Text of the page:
Last week when I opened Facebook, I saw a video that I just couldn’t stop watching. At first I thought it was a joke, and then I wasn’t so sure.

Karter Zaher and Jae Deen are part of a rap collective called Deen Squad. As of publishing time, their video for the track, 'Muslim Queen' had over three million views on Facebook. In it, Karter and Jae rap eloquently about their longing for a girl in a hijab. In another track dubbed, “Friday” the two are seen driving to the mosque while singing about weekly prayers.

Deen Squad- Muslim Queen

This goes out to all the righteous lovers! #MuslimQueen With my main brother Jae Deen ✌#DeenSquad Forever! "Share" and Tag Your Friends If You Enjoyed! <3

Posted by Karter Zaher on Sunday, June 7, 2015


At first I thought it was a parody, but then realized that if this whole thing is some kind of a joke, these guys are seriously committed to it. They have done interviews with sites like Hijabi Trendz, discussing their passion for making wholesome music. I also found out that Karter is actually Lebanese, although he now lives in Canada.

So I did the good Beirut.com contributor thing and sent them an email. Their manager replied quickly. (Yes, they have a manager.)

And so here folks, is the lowdown on these wholesome Muslim rappers.

Karter actually lived in Lebanon for a few years. He completed grades 6-8 here before leaving in 2006 due to the war. Spending much of his time in Jnoub, he credits his cultural background with influencing his music.

“I like to incorporate Arabic words and Arabian melodies into my music. I am a big fan of the Arabic sound!” Karter told Beirut.com.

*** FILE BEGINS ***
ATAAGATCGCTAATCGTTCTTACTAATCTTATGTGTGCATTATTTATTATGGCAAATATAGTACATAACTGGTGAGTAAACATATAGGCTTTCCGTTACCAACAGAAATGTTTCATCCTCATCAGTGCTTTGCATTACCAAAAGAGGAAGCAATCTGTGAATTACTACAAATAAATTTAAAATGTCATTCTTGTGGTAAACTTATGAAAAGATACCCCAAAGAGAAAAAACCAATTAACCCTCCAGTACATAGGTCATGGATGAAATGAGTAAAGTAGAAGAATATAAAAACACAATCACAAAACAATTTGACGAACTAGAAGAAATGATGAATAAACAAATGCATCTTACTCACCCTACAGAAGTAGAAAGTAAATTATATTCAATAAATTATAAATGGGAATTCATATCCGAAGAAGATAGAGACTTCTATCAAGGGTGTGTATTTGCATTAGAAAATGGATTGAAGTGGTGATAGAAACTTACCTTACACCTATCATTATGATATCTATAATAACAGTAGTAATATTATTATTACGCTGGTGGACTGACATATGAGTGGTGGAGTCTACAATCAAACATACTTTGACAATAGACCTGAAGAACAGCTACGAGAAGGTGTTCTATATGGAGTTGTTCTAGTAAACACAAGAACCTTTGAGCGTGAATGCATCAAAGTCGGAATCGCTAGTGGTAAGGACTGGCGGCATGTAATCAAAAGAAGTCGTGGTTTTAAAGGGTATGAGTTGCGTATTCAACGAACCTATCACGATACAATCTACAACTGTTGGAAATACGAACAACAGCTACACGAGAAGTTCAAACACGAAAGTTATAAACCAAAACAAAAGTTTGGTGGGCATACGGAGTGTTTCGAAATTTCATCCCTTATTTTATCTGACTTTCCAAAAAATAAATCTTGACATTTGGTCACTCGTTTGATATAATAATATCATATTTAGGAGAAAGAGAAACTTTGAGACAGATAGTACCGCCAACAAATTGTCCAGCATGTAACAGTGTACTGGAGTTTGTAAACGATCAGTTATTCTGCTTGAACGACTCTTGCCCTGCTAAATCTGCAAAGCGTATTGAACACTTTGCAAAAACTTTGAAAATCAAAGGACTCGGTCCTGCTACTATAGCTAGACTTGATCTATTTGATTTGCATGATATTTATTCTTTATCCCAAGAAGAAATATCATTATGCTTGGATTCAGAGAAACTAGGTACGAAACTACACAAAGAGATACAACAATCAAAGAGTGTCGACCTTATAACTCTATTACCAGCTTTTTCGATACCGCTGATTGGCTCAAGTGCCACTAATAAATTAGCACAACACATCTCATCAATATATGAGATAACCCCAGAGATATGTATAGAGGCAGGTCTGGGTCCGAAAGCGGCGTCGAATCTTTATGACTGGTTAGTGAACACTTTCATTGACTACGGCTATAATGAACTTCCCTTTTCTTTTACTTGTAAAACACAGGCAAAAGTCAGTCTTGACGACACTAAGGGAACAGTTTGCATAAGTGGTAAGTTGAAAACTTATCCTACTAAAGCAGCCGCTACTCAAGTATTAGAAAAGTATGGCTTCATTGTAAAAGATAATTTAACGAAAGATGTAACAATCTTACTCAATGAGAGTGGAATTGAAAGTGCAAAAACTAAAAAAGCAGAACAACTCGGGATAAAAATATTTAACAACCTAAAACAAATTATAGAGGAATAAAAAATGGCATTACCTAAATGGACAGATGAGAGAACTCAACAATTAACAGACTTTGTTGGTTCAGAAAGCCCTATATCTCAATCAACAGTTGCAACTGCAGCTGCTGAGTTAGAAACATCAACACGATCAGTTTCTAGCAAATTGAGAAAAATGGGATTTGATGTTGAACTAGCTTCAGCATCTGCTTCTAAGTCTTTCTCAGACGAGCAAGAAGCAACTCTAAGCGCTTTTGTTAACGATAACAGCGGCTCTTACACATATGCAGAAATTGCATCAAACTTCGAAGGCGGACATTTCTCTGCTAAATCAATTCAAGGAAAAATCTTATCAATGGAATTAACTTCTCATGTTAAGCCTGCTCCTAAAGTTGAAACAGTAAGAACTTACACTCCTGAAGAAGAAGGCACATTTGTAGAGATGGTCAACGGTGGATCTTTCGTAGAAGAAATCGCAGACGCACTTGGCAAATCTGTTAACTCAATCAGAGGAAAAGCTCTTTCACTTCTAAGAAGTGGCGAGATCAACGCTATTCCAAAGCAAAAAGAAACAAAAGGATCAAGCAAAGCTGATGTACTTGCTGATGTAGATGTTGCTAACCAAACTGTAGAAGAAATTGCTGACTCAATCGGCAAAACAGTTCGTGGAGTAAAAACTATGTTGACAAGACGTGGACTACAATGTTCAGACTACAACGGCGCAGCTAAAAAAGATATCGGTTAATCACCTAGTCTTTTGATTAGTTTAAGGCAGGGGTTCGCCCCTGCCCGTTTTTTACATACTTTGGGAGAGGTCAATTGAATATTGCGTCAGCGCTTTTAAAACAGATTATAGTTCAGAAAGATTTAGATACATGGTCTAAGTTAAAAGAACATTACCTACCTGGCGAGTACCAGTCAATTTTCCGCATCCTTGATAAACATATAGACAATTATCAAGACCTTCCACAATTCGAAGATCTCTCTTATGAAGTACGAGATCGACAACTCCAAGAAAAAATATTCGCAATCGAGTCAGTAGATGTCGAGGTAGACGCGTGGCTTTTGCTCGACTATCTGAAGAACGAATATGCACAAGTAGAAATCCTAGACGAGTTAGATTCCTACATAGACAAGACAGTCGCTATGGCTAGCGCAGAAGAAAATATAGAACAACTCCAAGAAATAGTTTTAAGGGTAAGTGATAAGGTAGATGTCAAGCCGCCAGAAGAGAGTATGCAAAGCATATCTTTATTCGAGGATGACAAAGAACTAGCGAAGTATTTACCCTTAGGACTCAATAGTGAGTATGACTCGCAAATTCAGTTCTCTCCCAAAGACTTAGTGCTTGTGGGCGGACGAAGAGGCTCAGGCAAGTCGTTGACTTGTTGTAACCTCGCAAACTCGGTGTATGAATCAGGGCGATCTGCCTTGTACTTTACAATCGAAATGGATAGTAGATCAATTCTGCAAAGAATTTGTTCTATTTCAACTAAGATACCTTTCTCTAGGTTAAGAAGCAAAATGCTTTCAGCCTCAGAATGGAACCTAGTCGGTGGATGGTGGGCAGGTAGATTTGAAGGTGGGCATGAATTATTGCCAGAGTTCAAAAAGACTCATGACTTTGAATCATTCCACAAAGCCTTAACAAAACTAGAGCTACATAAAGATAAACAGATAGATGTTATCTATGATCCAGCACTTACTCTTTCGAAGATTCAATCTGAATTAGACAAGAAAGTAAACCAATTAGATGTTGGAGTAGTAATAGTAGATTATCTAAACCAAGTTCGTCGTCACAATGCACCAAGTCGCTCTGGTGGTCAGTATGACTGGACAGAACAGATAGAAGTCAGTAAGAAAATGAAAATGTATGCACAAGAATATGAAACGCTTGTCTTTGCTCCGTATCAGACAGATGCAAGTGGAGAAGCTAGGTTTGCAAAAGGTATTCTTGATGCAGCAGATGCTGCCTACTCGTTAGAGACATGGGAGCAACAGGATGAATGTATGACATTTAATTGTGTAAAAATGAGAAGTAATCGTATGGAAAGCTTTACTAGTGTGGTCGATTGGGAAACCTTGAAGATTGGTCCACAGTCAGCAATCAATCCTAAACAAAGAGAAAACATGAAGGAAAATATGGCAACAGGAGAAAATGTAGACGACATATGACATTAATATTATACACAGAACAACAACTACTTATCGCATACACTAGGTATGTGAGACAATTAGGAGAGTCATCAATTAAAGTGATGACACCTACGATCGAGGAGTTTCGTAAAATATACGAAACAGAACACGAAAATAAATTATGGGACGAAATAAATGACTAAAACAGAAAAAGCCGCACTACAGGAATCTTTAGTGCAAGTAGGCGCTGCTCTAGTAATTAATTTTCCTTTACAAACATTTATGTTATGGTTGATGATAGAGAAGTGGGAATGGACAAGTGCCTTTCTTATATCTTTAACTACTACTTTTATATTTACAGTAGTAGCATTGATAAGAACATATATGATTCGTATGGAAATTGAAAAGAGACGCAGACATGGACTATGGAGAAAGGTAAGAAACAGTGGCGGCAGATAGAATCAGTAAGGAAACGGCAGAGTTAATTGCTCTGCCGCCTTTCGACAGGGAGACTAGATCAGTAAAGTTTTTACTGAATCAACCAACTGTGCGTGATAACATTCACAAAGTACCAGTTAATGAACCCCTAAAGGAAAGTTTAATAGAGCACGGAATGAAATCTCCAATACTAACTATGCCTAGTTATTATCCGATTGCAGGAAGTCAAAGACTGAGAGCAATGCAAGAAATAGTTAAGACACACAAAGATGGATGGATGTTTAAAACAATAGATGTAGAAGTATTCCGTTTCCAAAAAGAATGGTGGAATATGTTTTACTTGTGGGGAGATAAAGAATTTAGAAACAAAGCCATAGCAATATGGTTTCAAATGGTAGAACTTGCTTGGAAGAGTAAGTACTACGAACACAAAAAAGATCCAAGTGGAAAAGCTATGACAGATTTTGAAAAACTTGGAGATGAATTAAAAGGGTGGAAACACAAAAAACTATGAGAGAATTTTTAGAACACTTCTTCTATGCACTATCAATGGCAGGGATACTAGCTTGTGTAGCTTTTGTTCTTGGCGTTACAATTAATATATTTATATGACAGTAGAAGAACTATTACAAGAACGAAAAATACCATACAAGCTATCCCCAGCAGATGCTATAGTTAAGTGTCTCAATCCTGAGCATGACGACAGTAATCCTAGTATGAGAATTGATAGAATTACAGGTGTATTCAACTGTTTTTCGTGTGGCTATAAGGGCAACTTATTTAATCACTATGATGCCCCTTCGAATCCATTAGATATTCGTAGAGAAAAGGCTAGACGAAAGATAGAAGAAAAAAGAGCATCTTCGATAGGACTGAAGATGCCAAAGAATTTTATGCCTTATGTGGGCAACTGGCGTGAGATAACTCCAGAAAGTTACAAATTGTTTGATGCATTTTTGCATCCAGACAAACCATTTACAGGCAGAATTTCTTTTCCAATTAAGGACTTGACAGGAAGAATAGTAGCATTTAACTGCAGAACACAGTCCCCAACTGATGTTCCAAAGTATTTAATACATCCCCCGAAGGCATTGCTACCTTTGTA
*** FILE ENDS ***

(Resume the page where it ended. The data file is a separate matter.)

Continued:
As for Karter’s sidekick, Jae, he was born and raised in Canada but has Ghanaian heritage, actually hailing from a “Christian tribe.”

The bros met each other at university in Ottawa in one of their English classes. According to Karter, the two connected one day through a freestyle rap session following the class.

“I saw sincere potential in Jae Deen and I knew he had so much passion for making a difference in the world. We were both on the same page in terms of our style of music and complimented each other quite well when we collaborated and so everything just flourished from then on,” said Karter.

He continued to explain that their style, “is to make positivity, spirituality, and being a good person the coolest thing for the youth. We are perhaps going against the odds since most successful artists preach the materialistic life and life of fantasies but we are dedicated to uniting the people, no matter what race, religion or culture they are.”

And so then I asked, are you guys actually serious? I just had to ask.

“The ultimate objective of inspiring the young people and guiding them on the right path is completely serious, but we just have fun doing it. We laugh, we joke and express happiness when doing it, because we actually love performing together.”



Regardless of what I think, Karter has nearly 700,000 followers on Facebook and thousands of comments, both positive and negative. Speaking about the criticism, Karter said, “The criticism is never really about the art but rather how the message is being conveyed. Many Muslims find it irrational to preach a positive message using musical instruments and so there are always debates and negative comments about that.”

For now, I’m just hoping I can find a way to see these guys perform live or at least meet them in person. Karter said he plans to head to Lebanon for the summer with his manager. So, maybe we can meet up for a drink in... oh wait, he raps about that. He definitely doesn’t drink.


See more from Karter on Facebook/a> and YouTube.

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